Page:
A D V E R T I S E M E N T
Tyler Hughs’ girlfriend thinks he’s funny. His 5-year-old son isn’t quite so sure, according to Hughs, who is a writer and announcer for locally produced vaudevillian radio show Live Wire!, heard on public radio stations across the country. But kids are always a tough audience, as Hughs learned about 20 years ago.
Portland Tribune: Where’s the missing “e?”
Tyler Hughs: The missing “e?” Oh, my name. I’m not sure, but nobody in my family wants to see that “e” ever again. They’ve banished it. I’ve asked my dad. It’s a pride thing for him.
Tribune: It’s a pride thing with no explanation?
Hughs: He says we’re Welsh.
Tribune: Is radio fun?
Hughs: Yeah, I actually am more nervous being on radio than I ever was on stage, on television or in movies. Maybe it’s the fact that your voice is going off into space and eternity.
Tribune: Do you think about eternity a lot in regard to your work?
Hughs: Absolutely. You hear sculptors talk about inside that hunk of marble the sculpture is already in there, they just have to find it. I feel similarly about sketches.
Tribune: But eternity? I work for a newspaper, and I’m happy if someone remembers something I’ve written the day after it’s printed.
Hughs: Look at Monty Python. There are kids on playgrounds who are still quoting the dead parrot sketch. That’s an eternal sketch right there. They probably did not expect it would be quoted on playgrounds all over the world. But it is.
(Before Live Wire!) I hadn’t been nervous in a performance situation in years. I did standup (comedy) once in second grade and it went horribly.
Hughs: No. Hecklers would have been great. I went up there with my little lined sheet of paper with all my jokes written on it. And I had the number 10 printed on the back, because my final punch line was going to be, “And now, for my final number,” and I’d just hold it up and there would be the 10. I expected gales of laughter and applause, but in reality what happened is, I panicked. I must have done at least one joke and there was a lot of silence and awkward energy, and I went right into my final punch line. And I just remember shock and confusion and I quickly left the stage.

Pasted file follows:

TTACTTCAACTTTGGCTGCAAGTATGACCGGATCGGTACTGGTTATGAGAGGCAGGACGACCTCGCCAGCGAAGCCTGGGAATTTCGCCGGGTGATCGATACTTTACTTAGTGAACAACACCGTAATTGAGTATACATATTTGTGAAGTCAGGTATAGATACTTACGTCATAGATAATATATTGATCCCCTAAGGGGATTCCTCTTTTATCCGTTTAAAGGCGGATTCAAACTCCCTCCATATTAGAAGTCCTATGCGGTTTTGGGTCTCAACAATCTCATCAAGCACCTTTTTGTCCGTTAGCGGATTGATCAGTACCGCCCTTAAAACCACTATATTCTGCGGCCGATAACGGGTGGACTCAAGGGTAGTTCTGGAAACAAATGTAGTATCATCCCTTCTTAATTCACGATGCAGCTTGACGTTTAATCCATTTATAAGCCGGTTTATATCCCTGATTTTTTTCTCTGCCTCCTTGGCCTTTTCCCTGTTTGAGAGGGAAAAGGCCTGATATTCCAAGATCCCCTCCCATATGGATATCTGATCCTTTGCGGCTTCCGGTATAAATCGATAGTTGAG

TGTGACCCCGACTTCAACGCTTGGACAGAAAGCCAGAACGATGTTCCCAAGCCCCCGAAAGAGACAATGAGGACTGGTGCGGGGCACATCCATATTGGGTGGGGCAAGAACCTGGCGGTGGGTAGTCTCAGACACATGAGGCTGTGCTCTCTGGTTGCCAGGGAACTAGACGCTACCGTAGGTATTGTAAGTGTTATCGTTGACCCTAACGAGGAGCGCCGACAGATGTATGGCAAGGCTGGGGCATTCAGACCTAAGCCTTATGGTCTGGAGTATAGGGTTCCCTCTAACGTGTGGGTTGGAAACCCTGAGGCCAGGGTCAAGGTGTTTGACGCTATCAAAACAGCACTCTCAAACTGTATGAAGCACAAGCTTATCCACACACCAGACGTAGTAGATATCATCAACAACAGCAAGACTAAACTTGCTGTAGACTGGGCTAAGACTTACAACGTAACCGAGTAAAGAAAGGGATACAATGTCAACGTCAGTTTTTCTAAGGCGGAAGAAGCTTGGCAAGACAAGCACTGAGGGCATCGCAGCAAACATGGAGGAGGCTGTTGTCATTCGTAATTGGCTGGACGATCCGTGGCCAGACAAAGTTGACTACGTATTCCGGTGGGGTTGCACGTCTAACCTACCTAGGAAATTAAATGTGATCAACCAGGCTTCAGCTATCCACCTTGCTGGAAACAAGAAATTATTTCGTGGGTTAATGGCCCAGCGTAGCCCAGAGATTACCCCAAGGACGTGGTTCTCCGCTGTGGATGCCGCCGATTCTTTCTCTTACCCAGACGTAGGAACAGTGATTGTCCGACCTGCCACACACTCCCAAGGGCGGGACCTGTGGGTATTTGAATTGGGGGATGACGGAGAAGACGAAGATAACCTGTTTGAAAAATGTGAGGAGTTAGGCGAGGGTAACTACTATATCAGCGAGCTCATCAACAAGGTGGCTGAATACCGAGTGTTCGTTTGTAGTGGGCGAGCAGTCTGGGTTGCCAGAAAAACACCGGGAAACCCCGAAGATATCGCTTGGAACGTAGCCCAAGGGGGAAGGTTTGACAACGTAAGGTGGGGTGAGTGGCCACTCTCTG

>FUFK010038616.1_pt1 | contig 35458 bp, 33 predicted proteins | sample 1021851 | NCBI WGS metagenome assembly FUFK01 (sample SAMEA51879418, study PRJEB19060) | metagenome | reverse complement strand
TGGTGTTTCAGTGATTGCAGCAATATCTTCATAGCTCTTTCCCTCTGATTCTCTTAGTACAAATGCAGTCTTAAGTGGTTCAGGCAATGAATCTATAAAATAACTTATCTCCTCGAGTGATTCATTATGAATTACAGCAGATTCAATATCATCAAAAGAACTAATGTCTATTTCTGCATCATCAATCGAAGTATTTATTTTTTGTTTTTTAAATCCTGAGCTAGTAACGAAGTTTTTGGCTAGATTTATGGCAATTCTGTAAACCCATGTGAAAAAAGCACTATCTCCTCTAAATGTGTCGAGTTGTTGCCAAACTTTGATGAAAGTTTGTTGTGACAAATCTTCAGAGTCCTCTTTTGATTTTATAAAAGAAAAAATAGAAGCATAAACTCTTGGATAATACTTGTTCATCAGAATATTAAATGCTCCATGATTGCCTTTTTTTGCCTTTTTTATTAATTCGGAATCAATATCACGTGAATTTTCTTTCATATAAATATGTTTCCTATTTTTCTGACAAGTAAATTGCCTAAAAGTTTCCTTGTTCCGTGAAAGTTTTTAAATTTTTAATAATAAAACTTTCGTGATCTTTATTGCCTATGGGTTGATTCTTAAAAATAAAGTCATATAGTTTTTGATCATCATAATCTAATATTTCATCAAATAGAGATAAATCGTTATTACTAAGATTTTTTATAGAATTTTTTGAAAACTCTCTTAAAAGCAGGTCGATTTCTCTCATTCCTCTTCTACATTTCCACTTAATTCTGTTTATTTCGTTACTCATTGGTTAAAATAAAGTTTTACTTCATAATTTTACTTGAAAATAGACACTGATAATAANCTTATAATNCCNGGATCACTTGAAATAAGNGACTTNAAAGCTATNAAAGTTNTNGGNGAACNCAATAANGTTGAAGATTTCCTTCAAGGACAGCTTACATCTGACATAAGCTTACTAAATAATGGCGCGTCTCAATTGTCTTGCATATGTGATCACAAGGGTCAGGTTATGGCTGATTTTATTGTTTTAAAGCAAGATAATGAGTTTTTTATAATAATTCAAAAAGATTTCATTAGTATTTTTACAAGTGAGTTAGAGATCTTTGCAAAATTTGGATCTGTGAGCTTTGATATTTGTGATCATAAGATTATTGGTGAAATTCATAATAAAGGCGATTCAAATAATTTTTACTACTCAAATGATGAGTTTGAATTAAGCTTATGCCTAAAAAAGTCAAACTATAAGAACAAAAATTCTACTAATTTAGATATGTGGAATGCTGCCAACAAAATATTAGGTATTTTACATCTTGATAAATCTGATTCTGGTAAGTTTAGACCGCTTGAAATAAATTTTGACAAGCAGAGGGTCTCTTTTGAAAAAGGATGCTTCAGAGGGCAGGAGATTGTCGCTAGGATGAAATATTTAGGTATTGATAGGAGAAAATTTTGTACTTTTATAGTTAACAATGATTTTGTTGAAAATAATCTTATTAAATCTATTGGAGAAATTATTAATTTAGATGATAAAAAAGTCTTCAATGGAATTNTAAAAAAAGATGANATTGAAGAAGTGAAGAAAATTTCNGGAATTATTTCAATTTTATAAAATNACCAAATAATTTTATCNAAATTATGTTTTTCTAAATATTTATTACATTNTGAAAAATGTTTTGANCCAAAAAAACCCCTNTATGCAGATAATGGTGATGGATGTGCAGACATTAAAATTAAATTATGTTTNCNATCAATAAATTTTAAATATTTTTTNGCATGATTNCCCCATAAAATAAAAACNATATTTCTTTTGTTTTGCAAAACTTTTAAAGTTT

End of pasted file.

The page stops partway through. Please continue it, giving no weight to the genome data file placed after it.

Tribune: So what have you got against elk?
Hughs: I’m a huge fan of elks. I adore the elk statue (downtown in the middle of Main Street).
Tribune: But you won the Portland Water Bureau’s limerick contest about the elk. Can you recite your poem?
Hughs: I know it’s got the word “rack” in the end, “That rack makes Portlandia jealous.” That’s the punch line.
Tribune: Live Wire! is pretty family oriented. Is there a lot of holding back in your humor because of that?
Hughs: If you were to sit in on a writers’ meeting, it can be horribly filthy and offensive. I did a lot of children’s theater and backstage at children’s theater is the worst, most twisted, wrong place on earth. There are kids waiting for the show 20 feet away and little do they know that on the other side of the curtain the performers are discussing the most offensive topics.
Tribune: Why do you think that is?
Hughs: Maybe the fact that we have to be clean makes it like a challenge. From what I understand about Tourette’s (Syndrome), whatever the worst possible thing you can say is what you want to say. I saw a documentary about a woman with Tourette’s. She was in line at the bank behind an African-American man in a purple sweater. The worst possible thing she could say was the • word. So in trying not to say that word, she focused on his purple sweater. And in the end, what she ended up hollering out was “Purple N…”
Tribune: So there are sketches you just can’t do.
Hughs: We had a sketch where we had a joke about Utah. And where I’m from (Montana), making fun of Utah is the equivalent of making fun of Congress. It’s something everyone does. We had a woman from Oregon Public Broadcasting call us on the carpet and say, “Do you really have to make fun of Utah? Can’t you just say, “Some other state?”
Tribune: But comedy has to be particular to work.
Hughs: Reasonable people get that.
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